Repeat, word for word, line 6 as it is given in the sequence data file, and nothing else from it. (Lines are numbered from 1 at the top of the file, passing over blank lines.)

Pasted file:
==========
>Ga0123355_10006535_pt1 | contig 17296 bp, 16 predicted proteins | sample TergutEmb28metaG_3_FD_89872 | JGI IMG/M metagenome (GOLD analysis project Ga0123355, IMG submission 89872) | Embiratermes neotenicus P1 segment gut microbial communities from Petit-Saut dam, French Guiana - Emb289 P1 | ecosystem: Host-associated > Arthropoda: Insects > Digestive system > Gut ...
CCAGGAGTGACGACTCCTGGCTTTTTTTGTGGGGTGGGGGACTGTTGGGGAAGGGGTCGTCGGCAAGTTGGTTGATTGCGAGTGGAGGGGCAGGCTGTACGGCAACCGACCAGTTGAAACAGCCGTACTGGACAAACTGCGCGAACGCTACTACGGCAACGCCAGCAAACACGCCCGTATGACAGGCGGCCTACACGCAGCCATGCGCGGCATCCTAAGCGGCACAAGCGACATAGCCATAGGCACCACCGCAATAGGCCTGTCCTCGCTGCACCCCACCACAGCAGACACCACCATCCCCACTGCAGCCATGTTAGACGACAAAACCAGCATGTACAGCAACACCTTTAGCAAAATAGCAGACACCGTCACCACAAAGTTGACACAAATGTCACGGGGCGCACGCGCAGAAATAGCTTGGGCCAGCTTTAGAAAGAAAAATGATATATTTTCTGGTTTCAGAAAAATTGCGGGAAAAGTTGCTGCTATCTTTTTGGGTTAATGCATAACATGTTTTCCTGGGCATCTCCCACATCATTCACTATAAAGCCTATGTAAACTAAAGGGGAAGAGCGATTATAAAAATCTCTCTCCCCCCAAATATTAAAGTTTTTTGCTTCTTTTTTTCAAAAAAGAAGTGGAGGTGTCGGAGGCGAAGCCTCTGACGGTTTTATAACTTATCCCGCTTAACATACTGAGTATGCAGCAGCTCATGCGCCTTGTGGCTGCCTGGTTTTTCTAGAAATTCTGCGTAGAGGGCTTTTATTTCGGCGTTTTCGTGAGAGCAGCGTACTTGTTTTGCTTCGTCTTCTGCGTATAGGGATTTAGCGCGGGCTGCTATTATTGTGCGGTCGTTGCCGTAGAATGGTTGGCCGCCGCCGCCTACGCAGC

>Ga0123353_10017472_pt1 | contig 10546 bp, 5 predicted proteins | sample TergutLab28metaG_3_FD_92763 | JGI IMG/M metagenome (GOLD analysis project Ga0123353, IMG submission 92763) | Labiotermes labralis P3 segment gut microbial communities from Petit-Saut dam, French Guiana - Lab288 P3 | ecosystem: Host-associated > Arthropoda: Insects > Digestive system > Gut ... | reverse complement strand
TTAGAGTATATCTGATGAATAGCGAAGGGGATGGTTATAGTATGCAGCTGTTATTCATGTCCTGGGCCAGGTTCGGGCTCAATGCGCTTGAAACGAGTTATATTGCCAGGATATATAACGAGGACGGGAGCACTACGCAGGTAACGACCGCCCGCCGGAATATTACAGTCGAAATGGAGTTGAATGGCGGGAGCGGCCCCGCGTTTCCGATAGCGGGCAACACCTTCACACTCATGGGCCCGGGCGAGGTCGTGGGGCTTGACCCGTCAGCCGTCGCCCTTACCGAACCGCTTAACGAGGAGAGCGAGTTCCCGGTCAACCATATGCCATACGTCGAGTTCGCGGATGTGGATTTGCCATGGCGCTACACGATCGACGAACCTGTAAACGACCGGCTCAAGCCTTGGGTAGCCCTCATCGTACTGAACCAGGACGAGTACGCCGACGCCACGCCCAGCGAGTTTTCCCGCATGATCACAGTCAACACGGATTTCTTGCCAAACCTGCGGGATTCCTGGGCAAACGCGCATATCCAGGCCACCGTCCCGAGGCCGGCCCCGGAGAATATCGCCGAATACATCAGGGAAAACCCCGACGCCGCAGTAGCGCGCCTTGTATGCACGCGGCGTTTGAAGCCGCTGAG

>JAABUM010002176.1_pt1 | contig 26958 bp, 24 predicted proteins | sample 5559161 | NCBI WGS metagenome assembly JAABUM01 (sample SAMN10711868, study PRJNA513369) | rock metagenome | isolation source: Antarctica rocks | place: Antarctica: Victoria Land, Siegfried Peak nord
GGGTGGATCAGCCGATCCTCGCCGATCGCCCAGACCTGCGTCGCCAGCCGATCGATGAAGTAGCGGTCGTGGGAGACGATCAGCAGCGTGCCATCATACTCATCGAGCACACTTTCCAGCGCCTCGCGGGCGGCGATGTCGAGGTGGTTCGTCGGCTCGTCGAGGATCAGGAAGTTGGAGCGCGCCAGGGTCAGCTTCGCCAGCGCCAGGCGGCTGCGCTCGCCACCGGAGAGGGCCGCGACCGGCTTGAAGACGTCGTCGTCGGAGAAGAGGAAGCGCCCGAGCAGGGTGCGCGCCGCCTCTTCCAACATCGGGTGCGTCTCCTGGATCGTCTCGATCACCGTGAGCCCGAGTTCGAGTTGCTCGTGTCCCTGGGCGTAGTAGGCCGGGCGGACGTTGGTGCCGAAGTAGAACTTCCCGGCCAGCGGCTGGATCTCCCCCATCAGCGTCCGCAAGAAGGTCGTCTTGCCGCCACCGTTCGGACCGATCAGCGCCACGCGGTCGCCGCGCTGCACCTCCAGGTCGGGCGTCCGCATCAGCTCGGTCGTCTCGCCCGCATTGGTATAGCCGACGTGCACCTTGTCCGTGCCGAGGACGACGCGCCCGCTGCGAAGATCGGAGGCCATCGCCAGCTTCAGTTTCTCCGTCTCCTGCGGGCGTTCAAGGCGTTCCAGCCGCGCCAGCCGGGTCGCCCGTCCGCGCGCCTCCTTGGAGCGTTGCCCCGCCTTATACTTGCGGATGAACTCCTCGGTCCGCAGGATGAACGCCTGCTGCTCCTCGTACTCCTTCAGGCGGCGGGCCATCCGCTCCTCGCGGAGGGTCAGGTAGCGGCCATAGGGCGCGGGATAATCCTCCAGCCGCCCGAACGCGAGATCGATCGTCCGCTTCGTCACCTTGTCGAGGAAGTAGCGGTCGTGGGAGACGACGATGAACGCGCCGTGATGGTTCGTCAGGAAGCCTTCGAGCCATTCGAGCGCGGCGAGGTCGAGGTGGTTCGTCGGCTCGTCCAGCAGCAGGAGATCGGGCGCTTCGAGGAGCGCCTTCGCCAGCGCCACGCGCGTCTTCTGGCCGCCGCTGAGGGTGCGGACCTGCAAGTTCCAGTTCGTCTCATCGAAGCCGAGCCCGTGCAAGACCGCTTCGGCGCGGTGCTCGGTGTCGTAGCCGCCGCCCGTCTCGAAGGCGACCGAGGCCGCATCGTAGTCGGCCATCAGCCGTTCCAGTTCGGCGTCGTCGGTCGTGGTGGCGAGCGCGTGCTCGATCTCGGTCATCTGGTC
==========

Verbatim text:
GGGTGGATCAGCCGATCCTCGCCGATCGCCCAGACCTGCGTCGCCAGCCGATCGATGAAGTAGCGGTCGTGGGAGACGATCAGCAGCGTGCCATCATACTCATCGAGCACACTTTCCAGCGCCTCGCGGGCGGCGATGTCGAGGTGGTTCGTCGGCTCGTCGAGGATCAGGAAGTTGGAGCGCGCCAGGGTCAGCTTCGCCAGCGCCAGGCGGCTGCGCTCGCCACCGGAGAGGGCCGCGACCGGCTTGAAGACGTCGTCGTCGGAGAAGAGGAAGCGCCCGAGCAGGGTGCGCGCCGCCTCTTCCAACATCGGGTGCGTCTCCTGGATCGTCTCGATCACCGTGAGCCCGAGTTCGAGTTGCTCGTGTCCCTGGGCGTAGTAGGCCGGGCGGACGTTGGTGCCGAAGTAGAACTTCCCGGCCAGCGGCTGGATCTCCCCCATCAGCGTCCGCAAGAAGGTCGTCTTGCCGCCACCGTTCGGACCGATCAGCGCCACGCGGTCGCCGCGCTGCACCTCCAGGTCGGGCGTCCGCATCAGCTCGGTCGTCTCGCCCGCATTGGTATAGCCGACGTGCACCTTGTCCGTGCCGAGGACGACGCGCCCGCTGCGAAGATCGGAGGCCATCGCCAGCTTCAGTTTCTCCGTCTCCTGCGGGCGTTCAAGGCGTTCCAGCCGCGCCAGCCGGGTCGCCCGTCCGCGCGCCTCCTTGGAGCGTTGCCCCGCCTTATACTTGCGGATGAACTCCTCGGTCCGCAGGATGAACGCCTGCTGCTCCTCGTACTCCTTCAGGCGGCGGGCCATCCGCTCCTCGCGGAGGGTCAGGTAGCGGCCATAGGGCGCGGGATAATCCTCCAGCCGCCCGAACGCGAGATCGATCGTCCGCTTCGTCACCTTGTCGAGGAAGTAGCGGTCGTGGGAGACGACGATGAACGCGCCGTGATGGTTCGTCAGGAAGCCTTCGAGCCATTCGAGCGCGGCGAGGTCGAGGTGGTTCGTCGGCTCGTCCAGCAGCAGGAGATCGGGCGCTTCGAGGAGCGCCTTCGCCAGCGCCACGCGCGTCTTCTGGCCGCCGCTGAGGGTGCGGACCTGCAAGTTCCAGTTCGTCTCATCGAAGCCGAGCCCGTGCAAGACCGCTTCGGCGCGGTGCTCGGTGTCGTAGCCGCCGCCCGTCTCGAAGGCGACCGAGGCCGCATCGTAGTCGGCCATCAGCCGTTCCAGTTCGGCGTCGTCGGTCGTGGTGGCGAGCGCGTGCTCGATCTCGGTCATCTGGTC